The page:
My 10 Favorite Third Day Guitar Riffs 

Ahh, the guitar riff. So simple and yet so, so hard to come up with memorable ones. When done well, it can be the biggest hook of the song. When done poorly, you wind up in the 99¢ bin at the Bargain Barn. 

What are some of my favorite Third Day guitar riffs? This same question has come up in conversation several times recently, so I thought it warranted a whole blog post. Looking back at Third Day's career in the studio, I'm proud to say that we wrote some pretty dang good guitar parts. 

Here is a list of my current favorite top 10 Third Day guitar riffs, along with a little backstory for each. Some were written early on as the idea of a song was first taking shape. Some were devised in the studio in the hopes of adding some inspiration to a track. And at least one was an attempt at reviving a song that was on life support. So without further ado, here's my list. OK, maybe a little bit of ado - this list is just off the top of my head, today. No particular order. Could change without notice.  Here goes nothing:

1) Til the Day I Die - We were in the studio, working on a tune called "Blind" that would go on the Wire album. We all liked the song, but kind of felt like putting it down might be the best option. Putting it down in the Old Yeller sense of the word, mind you. Knowing that we wanted some more rock tunes on the record, we tried to make up a riff to build the song around. I came up with what became the main riff of "Til the Day I Die." We were like, OK this is cool, but maybe not for this tune. Let's do another song around that. "Blind" ended up being a good song too, not for the guitar but for David's drum work and a fiddle part. So we ended up with not one, but two cool songs out of it. (NOTE: there is video footage of us doing this. I'll poke around and see if I can find it.) 

2) You Make Me Mad - Preproduction for Conspiracy no. 5 consisted of us setting up at one church youth group room or another, playing through song ideas Mac had. One unique thing about that era was that we really wanted to up the rock factor, but most of the ideas were acoustic strummers. This song was in D, and as any guitarist knows, you can always make a D song sound cooler by tuning the low E string down to D. I tried that and played the first thing that came to mind, which happened to be this.

3) These Thousand Hills - We were all huge Jacob's Trouble fans and wanted to record "These Thousand Hills" for Offerings. Problem was, JT's version was one of those last song on the record/fadeout kind of songs. We tried several different arrangement ideas to no avail. Then Brad and I started jamming around on this guitar part and the song fell right into place. One of my favorite "twin guitar" moments of Third Day's career.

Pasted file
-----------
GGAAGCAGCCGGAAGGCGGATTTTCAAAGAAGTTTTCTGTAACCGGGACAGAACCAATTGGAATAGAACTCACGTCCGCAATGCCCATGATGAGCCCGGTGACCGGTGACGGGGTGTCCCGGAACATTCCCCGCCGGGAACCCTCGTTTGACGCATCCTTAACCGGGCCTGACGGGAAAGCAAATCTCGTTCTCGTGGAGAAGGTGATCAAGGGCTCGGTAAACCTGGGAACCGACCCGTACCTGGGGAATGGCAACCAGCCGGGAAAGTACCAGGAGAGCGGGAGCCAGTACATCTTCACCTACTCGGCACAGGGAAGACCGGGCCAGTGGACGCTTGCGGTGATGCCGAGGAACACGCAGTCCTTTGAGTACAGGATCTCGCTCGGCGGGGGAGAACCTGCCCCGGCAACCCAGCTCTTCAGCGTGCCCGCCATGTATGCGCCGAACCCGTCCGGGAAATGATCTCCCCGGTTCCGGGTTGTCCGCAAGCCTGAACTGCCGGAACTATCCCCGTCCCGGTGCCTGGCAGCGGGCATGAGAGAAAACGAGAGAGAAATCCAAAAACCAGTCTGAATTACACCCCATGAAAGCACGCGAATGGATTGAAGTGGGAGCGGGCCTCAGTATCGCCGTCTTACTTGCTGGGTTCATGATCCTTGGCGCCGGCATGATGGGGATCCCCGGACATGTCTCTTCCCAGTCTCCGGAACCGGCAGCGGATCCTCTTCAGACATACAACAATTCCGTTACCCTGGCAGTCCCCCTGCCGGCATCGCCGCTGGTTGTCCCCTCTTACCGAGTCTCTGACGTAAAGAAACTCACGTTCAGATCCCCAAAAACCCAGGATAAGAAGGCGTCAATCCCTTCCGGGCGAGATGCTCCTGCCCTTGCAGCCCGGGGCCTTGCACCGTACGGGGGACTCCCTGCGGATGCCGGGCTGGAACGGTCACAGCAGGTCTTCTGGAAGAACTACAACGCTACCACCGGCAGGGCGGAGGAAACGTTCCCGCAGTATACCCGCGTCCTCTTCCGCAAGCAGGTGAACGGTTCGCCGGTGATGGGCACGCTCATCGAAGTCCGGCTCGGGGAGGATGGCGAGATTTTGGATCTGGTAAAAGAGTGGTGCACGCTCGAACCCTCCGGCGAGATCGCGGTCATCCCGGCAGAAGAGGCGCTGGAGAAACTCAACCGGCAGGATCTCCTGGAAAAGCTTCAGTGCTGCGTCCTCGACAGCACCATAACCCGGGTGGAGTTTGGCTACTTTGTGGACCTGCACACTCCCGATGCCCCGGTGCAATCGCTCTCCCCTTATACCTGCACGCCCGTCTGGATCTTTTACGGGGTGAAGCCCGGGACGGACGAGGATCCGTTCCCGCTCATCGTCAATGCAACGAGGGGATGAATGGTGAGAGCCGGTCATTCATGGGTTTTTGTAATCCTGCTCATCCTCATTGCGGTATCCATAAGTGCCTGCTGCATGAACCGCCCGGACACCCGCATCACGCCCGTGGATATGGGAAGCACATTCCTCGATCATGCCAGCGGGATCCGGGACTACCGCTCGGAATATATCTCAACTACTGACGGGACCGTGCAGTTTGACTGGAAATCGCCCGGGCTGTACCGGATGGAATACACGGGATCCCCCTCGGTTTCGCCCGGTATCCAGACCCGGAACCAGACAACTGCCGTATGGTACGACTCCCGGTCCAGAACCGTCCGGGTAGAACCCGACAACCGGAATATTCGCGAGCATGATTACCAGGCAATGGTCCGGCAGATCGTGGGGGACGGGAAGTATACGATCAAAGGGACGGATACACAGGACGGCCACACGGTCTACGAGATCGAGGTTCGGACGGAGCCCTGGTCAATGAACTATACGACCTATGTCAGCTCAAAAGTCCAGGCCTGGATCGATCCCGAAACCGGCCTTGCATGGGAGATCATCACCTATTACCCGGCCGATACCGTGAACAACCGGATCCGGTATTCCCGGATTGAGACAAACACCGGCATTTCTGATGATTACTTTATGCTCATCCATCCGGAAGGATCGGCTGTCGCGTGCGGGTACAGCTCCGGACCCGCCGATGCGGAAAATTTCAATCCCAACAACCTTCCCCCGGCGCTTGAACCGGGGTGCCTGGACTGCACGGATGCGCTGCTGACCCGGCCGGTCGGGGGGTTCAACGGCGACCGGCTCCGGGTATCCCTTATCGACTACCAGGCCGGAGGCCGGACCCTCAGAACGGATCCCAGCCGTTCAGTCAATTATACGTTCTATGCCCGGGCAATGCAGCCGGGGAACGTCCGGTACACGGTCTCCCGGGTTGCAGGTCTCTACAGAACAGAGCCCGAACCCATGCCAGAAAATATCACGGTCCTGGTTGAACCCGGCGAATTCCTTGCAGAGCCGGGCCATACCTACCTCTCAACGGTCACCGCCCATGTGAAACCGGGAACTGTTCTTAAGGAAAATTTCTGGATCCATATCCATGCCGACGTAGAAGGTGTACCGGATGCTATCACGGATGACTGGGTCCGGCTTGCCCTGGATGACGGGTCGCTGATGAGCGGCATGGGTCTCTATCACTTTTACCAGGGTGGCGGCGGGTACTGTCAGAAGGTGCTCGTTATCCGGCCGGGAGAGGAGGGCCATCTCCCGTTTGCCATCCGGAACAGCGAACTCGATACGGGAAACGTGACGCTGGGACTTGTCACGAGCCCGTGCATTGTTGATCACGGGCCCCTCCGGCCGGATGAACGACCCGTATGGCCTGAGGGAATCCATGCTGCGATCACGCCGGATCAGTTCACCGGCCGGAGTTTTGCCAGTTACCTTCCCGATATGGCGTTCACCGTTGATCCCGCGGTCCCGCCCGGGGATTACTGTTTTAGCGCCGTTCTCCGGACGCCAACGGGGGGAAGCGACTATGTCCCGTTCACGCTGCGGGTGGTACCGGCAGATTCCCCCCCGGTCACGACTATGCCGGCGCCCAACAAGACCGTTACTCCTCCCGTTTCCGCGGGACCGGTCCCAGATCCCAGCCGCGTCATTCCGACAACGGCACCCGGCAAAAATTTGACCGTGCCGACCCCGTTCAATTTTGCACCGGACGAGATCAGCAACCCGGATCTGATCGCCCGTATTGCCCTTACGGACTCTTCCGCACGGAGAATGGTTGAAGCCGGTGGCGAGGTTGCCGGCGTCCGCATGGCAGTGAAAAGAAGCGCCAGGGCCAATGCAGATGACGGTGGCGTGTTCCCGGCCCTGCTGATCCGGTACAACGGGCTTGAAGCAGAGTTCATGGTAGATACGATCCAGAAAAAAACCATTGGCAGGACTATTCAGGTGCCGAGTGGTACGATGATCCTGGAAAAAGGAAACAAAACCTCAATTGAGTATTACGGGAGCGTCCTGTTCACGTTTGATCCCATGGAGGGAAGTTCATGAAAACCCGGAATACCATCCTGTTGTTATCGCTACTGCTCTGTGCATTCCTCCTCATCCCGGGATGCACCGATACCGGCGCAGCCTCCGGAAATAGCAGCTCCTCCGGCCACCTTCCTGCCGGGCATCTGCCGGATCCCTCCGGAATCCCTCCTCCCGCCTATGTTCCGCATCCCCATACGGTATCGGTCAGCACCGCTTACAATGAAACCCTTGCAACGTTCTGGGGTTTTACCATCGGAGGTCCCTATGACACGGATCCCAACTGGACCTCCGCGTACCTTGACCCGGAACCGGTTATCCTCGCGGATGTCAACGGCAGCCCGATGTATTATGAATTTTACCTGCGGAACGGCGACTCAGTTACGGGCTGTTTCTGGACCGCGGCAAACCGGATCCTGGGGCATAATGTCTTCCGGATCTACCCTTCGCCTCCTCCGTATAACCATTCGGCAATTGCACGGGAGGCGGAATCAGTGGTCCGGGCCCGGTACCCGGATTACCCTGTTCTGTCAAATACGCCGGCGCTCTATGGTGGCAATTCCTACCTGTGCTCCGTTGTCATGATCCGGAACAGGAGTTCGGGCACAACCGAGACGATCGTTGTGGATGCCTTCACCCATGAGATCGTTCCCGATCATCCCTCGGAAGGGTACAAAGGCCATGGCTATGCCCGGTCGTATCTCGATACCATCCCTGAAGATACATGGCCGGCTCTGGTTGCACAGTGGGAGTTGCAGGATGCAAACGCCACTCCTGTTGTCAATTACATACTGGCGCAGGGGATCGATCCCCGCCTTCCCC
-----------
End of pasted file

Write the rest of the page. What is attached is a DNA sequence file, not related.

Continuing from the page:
4) Otherside - We were backstage at a youth event in Pigeon Forge, Tennessee, waiting for our set to begin. The event was behind schedule so we were all kind of bored and restless. Tai grabbed a guitar and said something to the effect of "let me show you this guitar thing I've been working on." He then played what would become the signature riff of "Otherside." Sometimes you hear one part and you know it's going to be a great song. That was definitely the case here. 

5) Get On - There are a few songs like this in the Third Day catalog, where there's a chord and then the guitar chucks and then another chord. This was one of those. We played it first every night on the Come Together Tour and it rocked.

6) Took My Place - This was a case where Mac had the idea for this guitar riff in his head and wrote the song around it. He sang it for me and I played it. Then Brad added the harmony part. This was another fun double guitar song. Many years later we busted it out while on tour with Skillet and Seth Morrison came out and played it with us. Good times.

7) Peace - Another song from the Conspiracy no. 5 preproduction sessions, at some youth room or another. We had this acoustic strummer that we were trying to give the rock treatment and Brad started playing this. Ended up being the first tune on the record.

8) Come on Back to Me - This was another one that was really hard to wrestle down in the studio. Brad and Wire producer Paul Ebersold were experimenting with some different chord voicings and stumbled across this. It's super quirky and way up on the neck. And it's a rock song with a capo. But it works. Also, it doesn't exactly qualify as a guitar riff, but my guitar parts on the verses are some of my favorite things I've done in the studio. 

9) This is Who I Am - This one goes in that same chord and guitar chuck category as "Get On" and "Sky Falls Down." We liked it so much we made it the first thing you hear on Revelation. A little trivia for you: this song was used in a NASCAR-themed video game. 

10) Lift Up Your Face - Honestly, coming up with this one was a blur. We did a lot of preproduction in dressing rooms during the WinterJam 2010 so I suppose it happened then. Between all the traveling and rehearsing and sound checking and performing and breaking down and more traveling, I do not specifically remember coming up with that cool intro part. I do know that the Needtobreathe guys came up with the middle section while we were jamming on it at their studio and that made it super cool. I also know that this is a fun one to play live.

BONUS: Surrender - I couldn't figure out where to work this one into the list. Also, it's not exactly the signature riff - rather, it comes in unexpectedly about halfway through the song. But man, it really rocks. I was reminded of this one when a student of mine played it for me during a recent lesson. Good times. (NOTE: in this video, the riff starts at 2:08)

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